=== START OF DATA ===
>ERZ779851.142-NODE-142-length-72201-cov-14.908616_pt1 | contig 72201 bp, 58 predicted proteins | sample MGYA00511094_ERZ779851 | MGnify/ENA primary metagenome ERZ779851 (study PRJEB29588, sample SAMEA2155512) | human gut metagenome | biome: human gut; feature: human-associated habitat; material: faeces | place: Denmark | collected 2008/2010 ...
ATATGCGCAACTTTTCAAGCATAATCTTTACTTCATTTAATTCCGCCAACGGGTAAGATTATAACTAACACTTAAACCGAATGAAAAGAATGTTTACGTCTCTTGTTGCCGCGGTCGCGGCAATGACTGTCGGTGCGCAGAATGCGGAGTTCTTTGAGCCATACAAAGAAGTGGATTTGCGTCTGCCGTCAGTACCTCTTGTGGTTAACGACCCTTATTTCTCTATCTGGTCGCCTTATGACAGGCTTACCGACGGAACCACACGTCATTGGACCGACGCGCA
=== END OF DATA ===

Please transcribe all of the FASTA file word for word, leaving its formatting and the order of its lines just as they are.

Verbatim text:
>ERZ779851.142-NODE-142-length-72201-cov-14.908616_pt1 | contig 72201 bp, 58 predicted proteins | sample MGYA00511094_ERZ779851 | MGnify/ENA primary metagenome ERZ779851 (study PRJEB29588, sample SAMEA2155512) | human gut metagenome | biome: human gut; feature: human-associated habitat; material: faeces | place: Denmark | collected 2008/2010 ...
ATATGCGCAACTTTTCAAGCATAATCTTTACTTCATTTAATTCCGCCAACGGGTAAGATTATAACTAACACTTAAACCGAATGAAAAGAATGTTTACGTCTCTTGTTGCCGCGGTCGCGGCAATGACTGTCGGTGCGCAGAATGCGGAGTTCTTTGAGCCATACAAAGAAGTGGATTTGCGTCTGCCGTCAGTACCTCTTGTGGTTAACGACCCTTATTTCTCTATCTGGTCGCCTTATGACAGGCTTACCGACGGAACCACACGTCATTGGACCGACGCGCA